Imperial College London

The Imperial researchers taking the fight to the superbugs

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carbapenem-resistant enterobacteriaceae (CRE)

Carbapenem-resistant enterobacteriaceae (CRE)

A new collaborative aims to curb the growing threat of antimicrobial resistance with prescribing tools, digital infection diagnosis & new antibiotics

It’s very difficult to imagine life before the era of antibiotics. Aggressive infections such as tuberculosis, pneumonia and whooping cough were common killers – and it was not unheard of for minor wounds and burns to become infected and prove fatal.

Alexander FlemingThat all changed with the discovery of penicillin by Sir Alexander Fleming (left) at St Mary’s Hospital in 1928 and its subsequent therapeutic development in the early 1940s involving another Imperial scientist, Sir Ernst Chain.

The ensuing decades brought the development of a raft of highly effective new antibiotics, and in 1969 US Surgeon General, William Stewart, boldly told Congress it was time to ‘close the books on infectious diseases’. Yet, just as Fleming had presciently warned, bacterial strains began to emerge that had acquired resistance to these very antibiotics.

The lack of new drug development in the 1980s and 1990s, coupled with an explosion in the use of existing antibiotics in both humans and farm animals has hugely escalated the resistance problem – to the point where some experts now believe we are entering a ‘post-antibiotics era’.

In 2014 a UK government review estimated that failing to tackle antimicrobial resistance (AMR) would result in at least 10 million extra deaths a year by 2050 (more than the number of people who currently die from cancer), and Prime Minister David Cameron promised to make the issue a national priority.

On many fronts

Imperial plans to play just as pivotal a role in the fight back against antimicrobial resistance as it did in the development of the first antibiotics.

The new Antimicrobial Research Collaborative (ARC) is a network of researchers, clinicians and healthcare professionals from Imperial’s four faculties, Imperial College Healthcare NHS Trust, and industry who have joined forces to address the global threat of AMR.

ARC is led by Professor Alison Holmes (pictured right), Professor of Infectious Diseases in the Department of Medicine and Director of Infection Prevention and Control for the Trust.

Alison Holmes at the General Adult Intensive Care Unit at Hammersmith Hospital

Alison Holmes at the General Adult Intensive Care Unit at Hammersmith Hospital

“The rapid spread of AMR is a serious global public health issue,” she says. “If we don’t address this, infection which were once easily treatable will become fatal.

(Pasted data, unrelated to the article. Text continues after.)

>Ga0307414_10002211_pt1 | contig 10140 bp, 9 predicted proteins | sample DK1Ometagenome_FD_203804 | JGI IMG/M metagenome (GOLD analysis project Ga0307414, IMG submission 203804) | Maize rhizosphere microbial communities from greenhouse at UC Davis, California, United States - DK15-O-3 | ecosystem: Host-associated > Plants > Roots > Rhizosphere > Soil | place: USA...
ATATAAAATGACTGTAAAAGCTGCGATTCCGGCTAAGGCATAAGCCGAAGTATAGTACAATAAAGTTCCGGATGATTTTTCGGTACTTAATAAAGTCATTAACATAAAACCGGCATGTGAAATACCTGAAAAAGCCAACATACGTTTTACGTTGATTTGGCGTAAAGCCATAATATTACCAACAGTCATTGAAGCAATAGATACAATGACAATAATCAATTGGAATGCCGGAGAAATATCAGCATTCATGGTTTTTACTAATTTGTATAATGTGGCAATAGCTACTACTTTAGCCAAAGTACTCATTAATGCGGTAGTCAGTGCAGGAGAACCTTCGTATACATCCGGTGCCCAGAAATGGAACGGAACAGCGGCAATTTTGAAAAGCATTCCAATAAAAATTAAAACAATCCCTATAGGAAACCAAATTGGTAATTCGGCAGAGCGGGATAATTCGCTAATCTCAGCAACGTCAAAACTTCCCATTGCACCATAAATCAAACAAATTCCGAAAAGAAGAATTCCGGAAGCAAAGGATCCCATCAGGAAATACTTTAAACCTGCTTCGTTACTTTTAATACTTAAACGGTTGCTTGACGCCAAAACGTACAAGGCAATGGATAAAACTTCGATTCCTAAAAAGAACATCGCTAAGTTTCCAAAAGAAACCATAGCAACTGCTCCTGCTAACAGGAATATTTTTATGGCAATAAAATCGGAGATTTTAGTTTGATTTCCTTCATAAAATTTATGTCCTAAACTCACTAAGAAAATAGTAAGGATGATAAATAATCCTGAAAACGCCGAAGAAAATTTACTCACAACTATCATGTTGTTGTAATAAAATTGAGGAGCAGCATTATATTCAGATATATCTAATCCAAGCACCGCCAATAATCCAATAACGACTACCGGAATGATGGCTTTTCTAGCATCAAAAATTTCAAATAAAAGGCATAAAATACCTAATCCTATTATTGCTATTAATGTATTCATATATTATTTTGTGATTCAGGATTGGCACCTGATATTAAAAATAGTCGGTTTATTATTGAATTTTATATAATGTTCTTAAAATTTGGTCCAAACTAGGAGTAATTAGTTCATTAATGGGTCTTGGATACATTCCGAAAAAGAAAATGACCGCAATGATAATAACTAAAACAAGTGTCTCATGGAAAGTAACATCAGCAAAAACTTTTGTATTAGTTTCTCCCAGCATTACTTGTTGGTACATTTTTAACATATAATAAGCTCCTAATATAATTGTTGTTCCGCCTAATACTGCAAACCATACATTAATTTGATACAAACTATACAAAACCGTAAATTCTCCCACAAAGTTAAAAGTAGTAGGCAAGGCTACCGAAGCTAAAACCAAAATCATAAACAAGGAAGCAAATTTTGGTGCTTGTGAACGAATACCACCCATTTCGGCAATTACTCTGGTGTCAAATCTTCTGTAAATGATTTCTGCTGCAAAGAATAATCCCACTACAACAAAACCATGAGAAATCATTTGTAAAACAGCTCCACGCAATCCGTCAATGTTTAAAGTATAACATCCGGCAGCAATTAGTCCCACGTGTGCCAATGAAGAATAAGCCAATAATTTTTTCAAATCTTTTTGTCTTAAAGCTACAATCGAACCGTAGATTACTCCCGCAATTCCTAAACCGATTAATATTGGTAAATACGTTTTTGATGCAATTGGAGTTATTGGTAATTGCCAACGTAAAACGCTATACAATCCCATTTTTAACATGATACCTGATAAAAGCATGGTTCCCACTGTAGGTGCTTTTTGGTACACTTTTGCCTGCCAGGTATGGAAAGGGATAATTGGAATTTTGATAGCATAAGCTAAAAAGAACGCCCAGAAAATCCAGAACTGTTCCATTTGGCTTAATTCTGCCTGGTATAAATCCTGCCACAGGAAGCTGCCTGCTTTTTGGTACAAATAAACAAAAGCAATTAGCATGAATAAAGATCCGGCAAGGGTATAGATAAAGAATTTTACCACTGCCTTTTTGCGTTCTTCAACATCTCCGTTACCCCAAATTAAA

“ARC will tackle this problem by adopting a collaborative approach across a broad range of disciplines.”

This will encompass structural biology right through to health policy initiatives and employ the latest techniques including big data, microelectronics and synthetic biology. The end goal will be the same though: to translate research for the benefit of patients as quickly as possible.

“This is not just about the treatment of infections here and now, for you and me − it’s also for the next generation,” Alison adds. “It is vitally important not just from a healthcare perspective but also from a societal perspective.”

We spoke with some of those working as part of the ARC.

Empowering doctors

ARC collaborator Dr Luke Moore is a Registrar in Infectious Diseases at Imperial College Healthcare NHS Trust and Clinical Research Fellow in the Department of Medicine, working in Alison Holmes’ group. Luke practiced as a medical doctor for ten years, trying out different areas of medicine including cardiology. But after witnessing the AMR threat first hand was galvanised to play a part in the remedy.

Luke Moore at Imperial Festival

Luke Moore at Imperial Festival

“Ninety-five per cent of my clinical work involves complex antibiotic choices, because the bugs have become resistant to the most commonly used drugs,” he says. “Outbreaks are common, especially in London. Right now, we’ve been dealing with a strain that is resistant to every single drug bar one, called colistin, which was developed in the 1960s but largely abandoned because it can have a significant impact on kidney function. But our backs are against the wall; it’s a last resort.”

Luke and others believe the first step is to address one of the root causes of the problem which has led us to this position – an explosion in antibiotic use, often with the ‘blunt instrument’ of broad spectrum antibiotics.